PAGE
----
In September, on her eighteenth birthday, Frances presented herself at the local recruiting offices for the women's army, navy and air force, only to be told by each one, in turn, that recruiting was temporarily suspended. She waited impatiently throughout October and November and the recruiting officers grew used to, and tired of, the sight of her appearing before their desks. A volunteer job dispensing tea and buns in a canteen in Bridport occupied her for a while, but the other helpers were all old women and there was a battleaxe in charge.

‘I thought I told you not more than
sugar is allowed per person, Miss Carlyon, and only
bun. There happens to be a war on, in case you're unaware of it.'

She carried on slipping extra rations to service men and women when the battleaxe's back was turned, but then there was a row over her breaking some cups and another over the way she slopped the tea into the saucers and another about chatting too much to the customers. ‘Careless talk costs lives, Miss Carlyon. We never know who may be listening.' After a few weeks she left and went back to pestering the recruiting offices.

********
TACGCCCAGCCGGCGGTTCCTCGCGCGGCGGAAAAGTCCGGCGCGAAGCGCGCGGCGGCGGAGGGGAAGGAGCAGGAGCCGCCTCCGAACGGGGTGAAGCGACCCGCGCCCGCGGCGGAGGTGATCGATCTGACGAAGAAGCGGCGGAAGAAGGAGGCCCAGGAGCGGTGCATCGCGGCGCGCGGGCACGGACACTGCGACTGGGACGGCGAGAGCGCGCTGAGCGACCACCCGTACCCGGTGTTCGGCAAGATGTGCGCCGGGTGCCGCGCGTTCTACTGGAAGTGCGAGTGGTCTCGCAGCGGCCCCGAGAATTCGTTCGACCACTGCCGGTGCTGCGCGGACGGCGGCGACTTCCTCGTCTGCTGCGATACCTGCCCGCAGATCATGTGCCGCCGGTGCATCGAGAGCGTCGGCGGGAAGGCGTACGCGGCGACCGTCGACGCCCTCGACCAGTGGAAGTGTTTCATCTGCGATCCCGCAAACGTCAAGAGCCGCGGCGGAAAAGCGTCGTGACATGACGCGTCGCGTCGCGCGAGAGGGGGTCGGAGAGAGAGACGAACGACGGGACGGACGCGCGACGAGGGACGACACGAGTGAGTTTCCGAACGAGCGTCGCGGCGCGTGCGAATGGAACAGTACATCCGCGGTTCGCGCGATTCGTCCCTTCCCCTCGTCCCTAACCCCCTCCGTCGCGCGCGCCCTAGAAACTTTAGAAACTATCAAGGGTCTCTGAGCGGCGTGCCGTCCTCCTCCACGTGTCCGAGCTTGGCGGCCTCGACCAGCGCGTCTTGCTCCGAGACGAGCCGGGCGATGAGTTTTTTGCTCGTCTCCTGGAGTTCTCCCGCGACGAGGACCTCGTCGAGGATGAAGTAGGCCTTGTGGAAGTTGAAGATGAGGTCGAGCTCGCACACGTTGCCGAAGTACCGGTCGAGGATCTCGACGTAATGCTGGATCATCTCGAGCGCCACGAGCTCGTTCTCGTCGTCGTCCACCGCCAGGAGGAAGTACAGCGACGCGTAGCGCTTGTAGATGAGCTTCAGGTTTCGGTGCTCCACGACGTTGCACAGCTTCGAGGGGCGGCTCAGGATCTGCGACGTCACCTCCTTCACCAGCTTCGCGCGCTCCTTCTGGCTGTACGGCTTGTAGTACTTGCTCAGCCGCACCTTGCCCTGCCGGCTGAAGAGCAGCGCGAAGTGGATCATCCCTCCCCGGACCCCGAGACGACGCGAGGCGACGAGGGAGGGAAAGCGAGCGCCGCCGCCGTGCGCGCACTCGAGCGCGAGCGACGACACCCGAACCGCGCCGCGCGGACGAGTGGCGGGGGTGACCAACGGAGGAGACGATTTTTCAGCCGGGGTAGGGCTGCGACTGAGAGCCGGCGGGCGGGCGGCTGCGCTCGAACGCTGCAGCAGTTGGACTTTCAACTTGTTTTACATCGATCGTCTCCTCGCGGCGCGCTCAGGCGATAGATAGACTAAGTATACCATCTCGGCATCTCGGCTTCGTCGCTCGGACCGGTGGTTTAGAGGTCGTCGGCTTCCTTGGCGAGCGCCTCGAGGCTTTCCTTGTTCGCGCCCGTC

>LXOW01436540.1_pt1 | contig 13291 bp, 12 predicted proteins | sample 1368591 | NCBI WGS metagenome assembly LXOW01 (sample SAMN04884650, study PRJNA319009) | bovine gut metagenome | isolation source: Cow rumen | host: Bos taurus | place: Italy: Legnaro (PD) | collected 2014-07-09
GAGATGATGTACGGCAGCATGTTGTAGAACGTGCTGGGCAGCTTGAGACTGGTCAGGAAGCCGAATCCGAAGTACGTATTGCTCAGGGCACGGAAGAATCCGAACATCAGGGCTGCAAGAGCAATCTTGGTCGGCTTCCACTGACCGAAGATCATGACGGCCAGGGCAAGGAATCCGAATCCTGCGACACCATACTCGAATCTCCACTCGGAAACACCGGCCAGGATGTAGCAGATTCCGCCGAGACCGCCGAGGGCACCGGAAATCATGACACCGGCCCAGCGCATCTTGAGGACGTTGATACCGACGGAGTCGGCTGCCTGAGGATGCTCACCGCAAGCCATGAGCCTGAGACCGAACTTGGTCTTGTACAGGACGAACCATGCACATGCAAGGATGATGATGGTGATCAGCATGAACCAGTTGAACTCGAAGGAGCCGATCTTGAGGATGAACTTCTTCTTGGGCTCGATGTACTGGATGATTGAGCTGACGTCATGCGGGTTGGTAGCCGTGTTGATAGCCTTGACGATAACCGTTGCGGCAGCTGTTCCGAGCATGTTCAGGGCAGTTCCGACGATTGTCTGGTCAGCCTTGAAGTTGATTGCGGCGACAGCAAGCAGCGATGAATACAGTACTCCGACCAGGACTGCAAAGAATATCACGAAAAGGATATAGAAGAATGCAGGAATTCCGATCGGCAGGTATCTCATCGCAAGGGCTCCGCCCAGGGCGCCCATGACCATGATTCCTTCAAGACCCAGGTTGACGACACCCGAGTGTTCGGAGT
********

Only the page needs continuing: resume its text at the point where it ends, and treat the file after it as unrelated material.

Aunt Gertrude, her father's sister, phoned from her flat in London to invite herself for Christmas. A First World War widow, her chief pleasures were cards, cigarettes, Gordon's gin – which she drank with warm tap water – and betting on racehorses. She was a lethal bridge player, unbeatable at most card and board games, and won considerably more than she ever lost with her bookmaker.

‘Any hope of Vere being home, darling?'

‘I shouldn't think so. We haven't heard from him for ages.'

‘Too busy killing Germans, I dare say. How's your father these days?'

‘More or less the same. He spends most of the time with the orchids.'

‘Personally, I can't understand what he sees in them, but it keeps him happy – that's the main
thing, isn't it? How about you, Frances? What are you doing with yourself?'

‘Waiting to join up – but nobody seems to want me.'

‘Who have you tried?'

‘WRNS, WAAF, ATS. They've all stopped recruiting for the moment.'

‘Well, I dare say they'll start again soon. Get Vere to pull an RAF string for you.'